This is perhaps the most exciting time ever to work in IT. Transformative technologies abound, and companies large and small are harnessing the power of SaaS applications, cloud infrastructure, big data, and more to help their organizations reduce costs and gain a competitive advantage. However, there are also some risks that range from simple and common to sophisticated and complex.
Here are some of the top ones to think about for this year and beyond:
Privileged User Access
Who holds the keys to your kingdom? Many organizations have granted administrative privileges to certain users simply because they were the ones closest to the technology at the time. Over time, those applications and infrastructure have become more mission critical, while the same people have maintained access for the same vague reasons. This is a problem for several reasons. First, the individuals may not have the expertise to securely operate that technology. Second, they might not need to know the HIPAA-protected or otherwise regulated data controlled by those applications. Third, while we like to believe that everyone employed by our companies has a high level of integrity, news stories about insider hacking crimes are on the rise. In a recent survey, 91% of IT leaders said they expected insider threats to remain steady or increase.
As employees, customers, and others have become accustomed to being able to “Bring Your Own Device” (BYOD), organizations and IT leaders have realized both cost-saving benefits and security challenges. Our blog post, What Is BYOD? Is This A Policy Your Should Consider? offers many suggestions to help you minimize this risk.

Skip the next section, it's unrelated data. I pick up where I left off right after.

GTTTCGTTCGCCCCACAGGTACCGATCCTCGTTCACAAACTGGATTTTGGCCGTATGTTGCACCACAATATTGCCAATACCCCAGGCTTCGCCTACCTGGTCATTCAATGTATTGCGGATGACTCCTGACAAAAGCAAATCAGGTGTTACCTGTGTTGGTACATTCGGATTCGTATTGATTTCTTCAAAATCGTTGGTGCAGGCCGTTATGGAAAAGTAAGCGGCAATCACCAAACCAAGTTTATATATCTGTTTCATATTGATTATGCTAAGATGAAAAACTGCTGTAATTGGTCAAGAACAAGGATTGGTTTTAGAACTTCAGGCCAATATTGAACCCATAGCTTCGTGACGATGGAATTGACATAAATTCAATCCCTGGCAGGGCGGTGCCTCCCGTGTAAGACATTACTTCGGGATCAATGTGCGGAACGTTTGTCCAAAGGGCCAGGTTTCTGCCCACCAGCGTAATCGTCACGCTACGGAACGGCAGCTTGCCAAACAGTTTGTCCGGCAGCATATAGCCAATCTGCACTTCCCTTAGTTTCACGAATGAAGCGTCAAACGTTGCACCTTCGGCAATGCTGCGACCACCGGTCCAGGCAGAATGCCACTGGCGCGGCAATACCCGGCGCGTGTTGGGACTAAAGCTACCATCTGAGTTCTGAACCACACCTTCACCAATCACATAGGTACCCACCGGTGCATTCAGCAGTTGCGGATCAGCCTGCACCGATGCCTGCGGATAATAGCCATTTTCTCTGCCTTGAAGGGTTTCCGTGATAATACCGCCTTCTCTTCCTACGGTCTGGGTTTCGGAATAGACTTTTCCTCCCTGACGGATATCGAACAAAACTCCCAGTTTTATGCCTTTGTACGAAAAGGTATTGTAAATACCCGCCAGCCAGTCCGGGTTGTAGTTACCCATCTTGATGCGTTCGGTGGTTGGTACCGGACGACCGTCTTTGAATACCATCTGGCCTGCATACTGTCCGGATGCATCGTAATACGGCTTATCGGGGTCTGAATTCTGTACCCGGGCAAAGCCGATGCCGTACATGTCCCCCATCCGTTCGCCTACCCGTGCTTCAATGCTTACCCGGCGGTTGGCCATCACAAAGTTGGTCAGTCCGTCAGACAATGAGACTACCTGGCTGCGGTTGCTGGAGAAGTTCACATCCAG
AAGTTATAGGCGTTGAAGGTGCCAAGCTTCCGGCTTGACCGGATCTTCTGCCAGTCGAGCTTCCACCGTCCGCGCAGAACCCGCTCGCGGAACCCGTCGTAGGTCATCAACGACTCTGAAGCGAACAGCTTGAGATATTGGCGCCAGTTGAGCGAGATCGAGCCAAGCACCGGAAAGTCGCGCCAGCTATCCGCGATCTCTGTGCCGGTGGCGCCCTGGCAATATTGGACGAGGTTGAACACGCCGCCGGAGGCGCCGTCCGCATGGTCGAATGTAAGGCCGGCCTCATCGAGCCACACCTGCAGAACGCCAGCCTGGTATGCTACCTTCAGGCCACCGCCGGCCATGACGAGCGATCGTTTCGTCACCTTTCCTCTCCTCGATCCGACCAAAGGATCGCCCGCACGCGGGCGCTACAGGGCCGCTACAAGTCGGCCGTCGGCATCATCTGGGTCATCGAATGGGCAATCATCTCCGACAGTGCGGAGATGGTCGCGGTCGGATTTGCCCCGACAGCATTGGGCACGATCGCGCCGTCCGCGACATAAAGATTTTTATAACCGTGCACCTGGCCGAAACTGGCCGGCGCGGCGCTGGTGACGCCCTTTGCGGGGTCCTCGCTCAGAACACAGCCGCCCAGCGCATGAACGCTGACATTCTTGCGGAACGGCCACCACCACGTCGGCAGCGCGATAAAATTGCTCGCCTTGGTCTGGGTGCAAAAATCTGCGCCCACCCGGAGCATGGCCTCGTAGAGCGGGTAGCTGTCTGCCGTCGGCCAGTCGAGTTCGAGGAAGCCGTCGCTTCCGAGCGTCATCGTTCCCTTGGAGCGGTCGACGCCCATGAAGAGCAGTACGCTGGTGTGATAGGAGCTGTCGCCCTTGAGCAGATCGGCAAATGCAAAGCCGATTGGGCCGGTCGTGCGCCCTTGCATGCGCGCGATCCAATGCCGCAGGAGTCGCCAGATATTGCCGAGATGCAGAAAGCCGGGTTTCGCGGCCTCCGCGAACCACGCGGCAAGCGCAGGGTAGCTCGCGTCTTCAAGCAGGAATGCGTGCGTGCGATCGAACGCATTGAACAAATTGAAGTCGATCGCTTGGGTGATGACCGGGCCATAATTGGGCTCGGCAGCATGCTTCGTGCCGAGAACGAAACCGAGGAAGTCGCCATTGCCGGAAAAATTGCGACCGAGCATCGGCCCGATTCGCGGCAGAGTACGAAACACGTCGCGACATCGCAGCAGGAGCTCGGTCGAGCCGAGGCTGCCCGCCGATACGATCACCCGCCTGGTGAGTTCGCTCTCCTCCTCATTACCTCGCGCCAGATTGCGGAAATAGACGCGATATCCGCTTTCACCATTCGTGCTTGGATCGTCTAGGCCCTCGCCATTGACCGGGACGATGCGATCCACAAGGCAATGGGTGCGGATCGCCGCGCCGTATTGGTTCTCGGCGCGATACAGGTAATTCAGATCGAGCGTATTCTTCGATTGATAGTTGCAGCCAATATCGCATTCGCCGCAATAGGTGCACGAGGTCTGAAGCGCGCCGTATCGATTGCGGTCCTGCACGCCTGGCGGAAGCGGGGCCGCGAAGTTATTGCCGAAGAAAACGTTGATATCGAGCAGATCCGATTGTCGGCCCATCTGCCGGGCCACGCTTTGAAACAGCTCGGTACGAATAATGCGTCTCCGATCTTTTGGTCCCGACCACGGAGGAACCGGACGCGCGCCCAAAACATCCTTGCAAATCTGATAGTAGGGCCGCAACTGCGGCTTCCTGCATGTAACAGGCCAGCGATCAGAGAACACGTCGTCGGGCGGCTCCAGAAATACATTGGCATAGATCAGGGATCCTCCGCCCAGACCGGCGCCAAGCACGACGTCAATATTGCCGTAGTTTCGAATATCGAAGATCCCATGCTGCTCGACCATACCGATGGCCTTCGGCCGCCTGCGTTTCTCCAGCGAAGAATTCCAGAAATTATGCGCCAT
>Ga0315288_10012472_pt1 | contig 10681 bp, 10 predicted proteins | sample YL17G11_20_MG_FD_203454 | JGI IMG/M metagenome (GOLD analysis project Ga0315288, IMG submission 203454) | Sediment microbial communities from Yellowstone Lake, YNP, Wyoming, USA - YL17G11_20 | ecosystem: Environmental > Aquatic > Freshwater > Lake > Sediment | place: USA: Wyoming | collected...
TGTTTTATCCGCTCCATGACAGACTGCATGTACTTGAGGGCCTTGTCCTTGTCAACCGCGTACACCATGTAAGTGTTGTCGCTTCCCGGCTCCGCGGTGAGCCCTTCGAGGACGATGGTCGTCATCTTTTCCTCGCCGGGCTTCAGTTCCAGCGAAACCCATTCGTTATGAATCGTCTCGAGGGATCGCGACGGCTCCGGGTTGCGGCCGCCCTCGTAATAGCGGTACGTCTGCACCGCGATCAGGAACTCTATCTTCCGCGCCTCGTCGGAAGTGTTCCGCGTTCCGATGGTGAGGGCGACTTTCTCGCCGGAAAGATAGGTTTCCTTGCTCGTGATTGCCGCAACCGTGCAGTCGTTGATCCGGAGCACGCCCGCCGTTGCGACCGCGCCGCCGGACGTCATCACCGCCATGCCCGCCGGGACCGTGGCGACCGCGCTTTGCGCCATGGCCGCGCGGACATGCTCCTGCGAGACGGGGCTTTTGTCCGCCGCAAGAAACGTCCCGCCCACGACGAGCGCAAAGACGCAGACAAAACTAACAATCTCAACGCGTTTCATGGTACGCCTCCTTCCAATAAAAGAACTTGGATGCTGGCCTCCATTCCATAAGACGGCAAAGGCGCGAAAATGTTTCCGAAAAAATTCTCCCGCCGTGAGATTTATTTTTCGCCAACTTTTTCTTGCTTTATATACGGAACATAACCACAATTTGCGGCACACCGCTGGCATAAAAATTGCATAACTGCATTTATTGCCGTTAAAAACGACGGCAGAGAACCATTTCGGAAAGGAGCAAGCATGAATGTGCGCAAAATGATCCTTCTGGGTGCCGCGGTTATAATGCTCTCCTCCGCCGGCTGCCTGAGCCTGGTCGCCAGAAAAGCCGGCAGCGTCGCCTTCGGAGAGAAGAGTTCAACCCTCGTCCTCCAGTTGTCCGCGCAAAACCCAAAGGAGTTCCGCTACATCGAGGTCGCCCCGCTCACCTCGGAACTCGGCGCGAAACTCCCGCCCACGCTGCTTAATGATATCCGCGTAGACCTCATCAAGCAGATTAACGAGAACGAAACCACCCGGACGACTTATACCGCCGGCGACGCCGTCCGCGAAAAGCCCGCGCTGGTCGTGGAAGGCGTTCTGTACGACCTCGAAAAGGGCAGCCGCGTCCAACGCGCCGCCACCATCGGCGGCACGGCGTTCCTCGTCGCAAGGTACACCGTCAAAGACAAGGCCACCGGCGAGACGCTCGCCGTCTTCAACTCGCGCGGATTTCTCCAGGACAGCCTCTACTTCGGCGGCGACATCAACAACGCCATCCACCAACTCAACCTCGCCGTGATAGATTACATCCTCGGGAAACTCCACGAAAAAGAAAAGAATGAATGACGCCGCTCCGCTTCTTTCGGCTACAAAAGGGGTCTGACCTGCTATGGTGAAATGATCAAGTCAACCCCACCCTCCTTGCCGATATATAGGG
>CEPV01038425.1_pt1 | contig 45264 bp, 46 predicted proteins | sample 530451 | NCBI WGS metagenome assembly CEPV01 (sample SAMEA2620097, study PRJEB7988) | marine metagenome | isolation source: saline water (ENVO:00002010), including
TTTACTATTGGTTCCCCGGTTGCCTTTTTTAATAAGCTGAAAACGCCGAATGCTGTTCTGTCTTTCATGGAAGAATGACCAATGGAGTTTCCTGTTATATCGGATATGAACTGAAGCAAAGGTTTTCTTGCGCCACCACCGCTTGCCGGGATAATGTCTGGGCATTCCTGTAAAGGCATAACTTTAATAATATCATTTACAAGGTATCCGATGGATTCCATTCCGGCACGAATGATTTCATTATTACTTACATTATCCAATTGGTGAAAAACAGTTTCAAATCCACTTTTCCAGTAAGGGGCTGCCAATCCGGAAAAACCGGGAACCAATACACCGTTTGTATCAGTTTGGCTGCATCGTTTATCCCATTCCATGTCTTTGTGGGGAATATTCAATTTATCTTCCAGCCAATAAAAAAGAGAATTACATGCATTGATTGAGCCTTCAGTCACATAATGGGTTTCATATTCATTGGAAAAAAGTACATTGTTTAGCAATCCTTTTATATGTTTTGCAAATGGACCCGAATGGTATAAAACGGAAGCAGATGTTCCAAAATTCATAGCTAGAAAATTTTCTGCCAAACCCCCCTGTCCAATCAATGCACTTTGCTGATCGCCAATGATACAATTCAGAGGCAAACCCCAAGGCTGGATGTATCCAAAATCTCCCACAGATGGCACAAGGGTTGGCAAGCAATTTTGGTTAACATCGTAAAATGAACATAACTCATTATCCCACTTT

Backdoors to Cloud
Today, nearly every organization depends on servers, systems, and applications that exist outside the walls of its facilities. Choose your third-party partners and solutions carefully to ensure that their security standards are as high as your own. You can protect your portals by running a vulnerability scan to reveal the various back doors that could leave your data at risk.
It is human nature, and still surprisingly common, for employees to choose simple, common or easy-to-guess passwords. Train your non-technical staff to understand the reasons for strong passwords, and review passwords frequently to ensure that critical data and systems are being adequately protected.
Too many businesses are operating with insufficient systems and policies in place to ensure comprehensive backups. This leaves them vulnerable to data loss through equipment failure, theft, ransomware, and other threats.
Does your company have adequate systems and processes in place to ensure that it meets all of its regulatory obligations no matter what? Is your system too dependent on individual employees or devices? Healthcare and banking organizations are well aware of the industry-specific regulations they must meet to protect consumer information, and most businesses may be subject to litigation discovery at some point. Therefore, it is important to make compliance audits part of your organization’s regular operations in order to discover and remedy issues before outside auditors or regulators have to.